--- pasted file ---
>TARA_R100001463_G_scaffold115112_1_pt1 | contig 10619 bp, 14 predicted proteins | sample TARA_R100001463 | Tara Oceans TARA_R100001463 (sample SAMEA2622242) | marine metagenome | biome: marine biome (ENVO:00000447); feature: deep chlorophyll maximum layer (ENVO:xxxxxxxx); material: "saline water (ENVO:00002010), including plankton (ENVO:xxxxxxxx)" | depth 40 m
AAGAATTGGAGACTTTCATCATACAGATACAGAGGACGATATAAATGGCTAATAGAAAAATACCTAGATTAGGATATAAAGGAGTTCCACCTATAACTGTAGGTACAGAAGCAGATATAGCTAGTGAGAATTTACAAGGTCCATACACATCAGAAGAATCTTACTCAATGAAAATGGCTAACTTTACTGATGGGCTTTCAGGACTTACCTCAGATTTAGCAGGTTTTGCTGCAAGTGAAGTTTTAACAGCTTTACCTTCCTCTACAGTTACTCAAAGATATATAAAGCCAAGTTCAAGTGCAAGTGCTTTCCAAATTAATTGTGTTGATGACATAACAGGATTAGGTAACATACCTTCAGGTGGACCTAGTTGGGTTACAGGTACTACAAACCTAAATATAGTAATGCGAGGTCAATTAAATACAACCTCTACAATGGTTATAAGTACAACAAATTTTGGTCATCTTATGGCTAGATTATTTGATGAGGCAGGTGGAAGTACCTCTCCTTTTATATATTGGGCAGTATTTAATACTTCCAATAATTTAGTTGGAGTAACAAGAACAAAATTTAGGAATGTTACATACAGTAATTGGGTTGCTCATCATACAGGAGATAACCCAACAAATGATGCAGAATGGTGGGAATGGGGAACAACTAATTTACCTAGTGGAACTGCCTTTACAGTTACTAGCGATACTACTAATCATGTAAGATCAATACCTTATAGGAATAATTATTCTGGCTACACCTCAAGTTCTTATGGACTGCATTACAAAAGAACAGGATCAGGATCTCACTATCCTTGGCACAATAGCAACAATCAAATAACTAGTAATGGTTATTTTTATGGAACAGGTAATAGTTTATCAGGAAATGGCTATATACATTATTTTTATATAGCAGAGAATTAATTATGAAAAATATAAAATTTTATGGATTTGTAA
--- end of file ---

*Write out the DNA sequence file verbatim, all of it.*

>TARA_R100001463_G_scaffold115112_1_pt1 | contig 10619 bp, 14 predicted proteins | sample TARA_R100001463 | Tara Oceans TARA_R100001463 (sample SAMEA2622242) | marine metagenome | biome: marine biome (ENVO:00000447); feature: deep chlorophyll maximum layer (ENVO:xxxxxxxx); material: "saline water (ENVO:00002010), including plankton (ENVO:xxxxxxxx)" | depth 40 m
AAGAATTGGAGACTTTCATCATACAGATACAGAGGACGATATAAATGGCTAATAGAAAAATACCTAGATTAGGATATAAAGGAGTTCCACCTATAACTGTAGGTACAGAAGCAGATATAGCTAGTGAGAATTTACAAGGTCCATACACATCAGAAGAATCTTACTCAATGAAAATGGCTAACTTTACTGATGGGCTTTCAGGACTTACCTCAGATTTAGCAGGTTTTGCTGCAAGTGAAGTTTTAACAGCTTTACCTTCCTCTACAGTTACTCAAAGATATATAAAGCCAAGTTCAAGTGCAAGTGCTTTCCAAATTAATTGTGTTGATGACATAACAGGATTAGGTAACATACCTTCAGGTGGACCTAGTTGGGTTACAGGTACTACAAACCTAAATATAGTAATGCGAGGTCAATTAAATACAACCTCTACAATGGTTATAAGTACAACAAATTTTGGTCATCTTATGGCTAGATTATTTGATGAGGCAGGTGGAAGTACCTCTCCTTTTATATATTGGGCAGTATTTAATACTTCCAATAATTTAGTTGGAGTAACAAGAACAAAATTTAGGAATGTTACATACAGTAATTGGGTTGCTCATCATACAGGAGATAACCCAACAAATGATGCAGAATGGTGGGAATGGGGAACAACTAATTTACCTAGTGGAACTGCCTTTACAGTTACTAGCGATACTACTAATCATGTAAGATCAATACCTTATAGGAATAATTATTCTGGCTACACCTCAAGTTCTTATGGACTGCATTACAAAAGAACAGGATCAGGATCTCACTATCCTTGGCACAATAGCAACAATCAAATAACTAGTAATGGTTATTTTTATGGAACAGGTAATAGTTTATCAGGAAATGGCTATATACATTATTTTTATATAGCAGAGAATTAATTATGAAAAATATAAAATTTTATGGATTTGTAA